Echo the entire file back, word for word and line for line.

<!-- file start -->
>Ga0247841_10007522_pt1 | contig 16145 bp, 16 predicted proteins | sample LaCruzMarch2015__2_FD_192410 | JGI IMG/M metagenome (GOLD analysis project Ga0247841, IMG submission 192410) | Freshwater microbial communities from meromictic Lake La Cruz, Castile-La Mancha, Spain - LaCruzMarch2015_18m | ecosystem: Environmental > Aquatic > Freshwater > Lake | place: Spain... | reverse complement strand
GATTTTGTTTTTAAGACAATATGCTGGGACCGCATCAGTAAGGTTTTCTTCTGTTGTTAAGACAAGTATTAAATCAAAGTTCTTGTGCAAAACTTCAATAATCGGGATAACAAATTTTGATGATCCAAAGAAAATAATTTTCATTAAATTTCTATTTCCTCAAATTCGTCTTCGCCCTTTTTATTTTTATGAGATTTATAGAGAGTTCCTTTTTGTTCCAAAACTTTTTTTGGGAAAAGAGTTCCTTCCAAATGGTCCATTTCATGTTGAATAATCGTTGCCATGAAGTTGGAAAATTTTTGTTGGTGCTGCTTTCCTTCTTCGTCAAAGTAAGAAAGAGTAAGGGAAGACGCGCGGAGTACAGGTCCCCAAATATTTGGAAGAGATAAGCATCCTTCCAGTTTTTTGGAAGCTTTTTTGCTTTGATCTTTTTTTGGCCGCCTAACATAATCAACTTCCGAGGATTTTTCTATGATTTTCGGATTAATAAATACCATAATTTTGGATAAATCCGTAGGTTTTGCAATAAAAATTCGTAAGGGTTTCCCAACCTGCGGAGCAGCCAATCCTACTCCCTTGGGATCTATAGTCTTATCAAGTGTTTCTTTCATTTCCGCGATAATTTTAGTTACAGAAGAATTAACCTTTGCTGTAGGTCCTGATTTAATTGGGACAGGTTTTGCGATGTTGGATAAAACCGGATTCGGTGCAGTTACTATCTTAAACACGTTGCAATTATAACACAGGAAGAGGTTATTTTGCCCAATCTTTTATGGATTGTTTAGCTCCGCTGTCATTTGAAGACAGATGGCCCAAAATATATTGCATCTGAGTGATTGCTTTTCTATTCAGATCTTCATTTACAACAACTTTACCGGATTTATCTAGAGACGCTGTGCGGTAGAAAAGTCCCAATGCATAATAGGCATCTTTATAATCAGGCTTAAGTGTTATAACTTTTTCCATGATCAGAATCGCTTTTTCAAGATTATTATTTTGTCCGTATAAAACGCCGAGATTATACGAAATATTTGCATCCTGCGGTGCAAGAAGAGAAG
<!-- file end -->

>Ga0247841_10007522_pt1 | contig 16145 bp, 16 predicted proteins | sample LaCruzMarch2015__2_FD_192410 | JGI IMG/M metagenome (GOLD analysis project Ga0247841, IMG submission 192410) | Freshwater microbial communities from meromictic Lake La Cruz, Castile-La Mancha, Spain - LaCruzMarch2015_18m | ecosystem: Environmental > Aquatic > Freshwater > Lake | place: Spain... | reverse complement strand
GATTTTGTTTTTAAGACAATATGCTGGGACCGCATCAGTAAGGTTTTCTTCTGTTGTTAAGACAAGTATTAAATCAAAGTTCTTGTGCAAAACTTCAATAATCGGGATAACAAATTTTGATGATCCAAAGAAAATAATTTTCATTAAATTTCTATTTCCTCAAATTCGTCTTCGCCCTTTTTATTTTTATGAGATTTATAGAGAGTTCCTTTTTGTTCCAAAACTTTTTTTGGGAAAAGAGTTCCTTCCAAATGGTCCATTTCATGTTGAATAATCGTTGCCATGAAGTTGGAAAATTTTTGTTGGTGCTGCTTTCCTTCTTCGTCAAAGTAAGAAAGAGTAAGGGAAGACGCGCGGAGTACAGGTCCCCAAATATTTGGAAGAGATAAGCATCCTTCCAGTTTTTTGGAAGCTTTTTTGCTTTGATCTTTTTTTGGCCGCCTAACATAATCAACTTCCGAGGATTTTTCTATGATTTTCGGATTAATAAATACCATAATTTTGGATAAATCCGTAGGTTTTGCAATAAAAATTCGTAAGGGTTTCCCAACCTGCGGAGCAGCCAATCCTACTCCCTTGGGATCTATAGTCTTATCAAGTGTTTCTTTCATTTCCGCGATAATTTTAGTTACAGAAGAATTAACCTTTGCTGTAGGTCCTGATTTAATTGGGACAGGTTTTGCGATGTTGGATAAAACCGGATTCGGTGCAGTTACTATCTTAAACACGTTGCAATTATAACACAGGAAGAGGTTATTTTGCCCAATCTTTTATGGATTGTTTAGCTCCGCTGTCATTTGAAGACAGATGGCCCAAAATATATTGCATCTGAGTGATTGCTTTTCTATTCAGATCTTCATTTACAACAACTTTACCGGATTTATCTAGAGACGCTGTGCGGTAGAAAAGTCCCAATGCATAATAGGCATCTTTATAATCAGGCTTAAGTGTTATAACTTTTTCCATGATCAGAATCGCTTTTTCAAGATTATTATTTTGTCCGTATAAAACGCCGAGATTATACGAAATATTTGCATCCTGCGGTGCAAGAAGAGAAG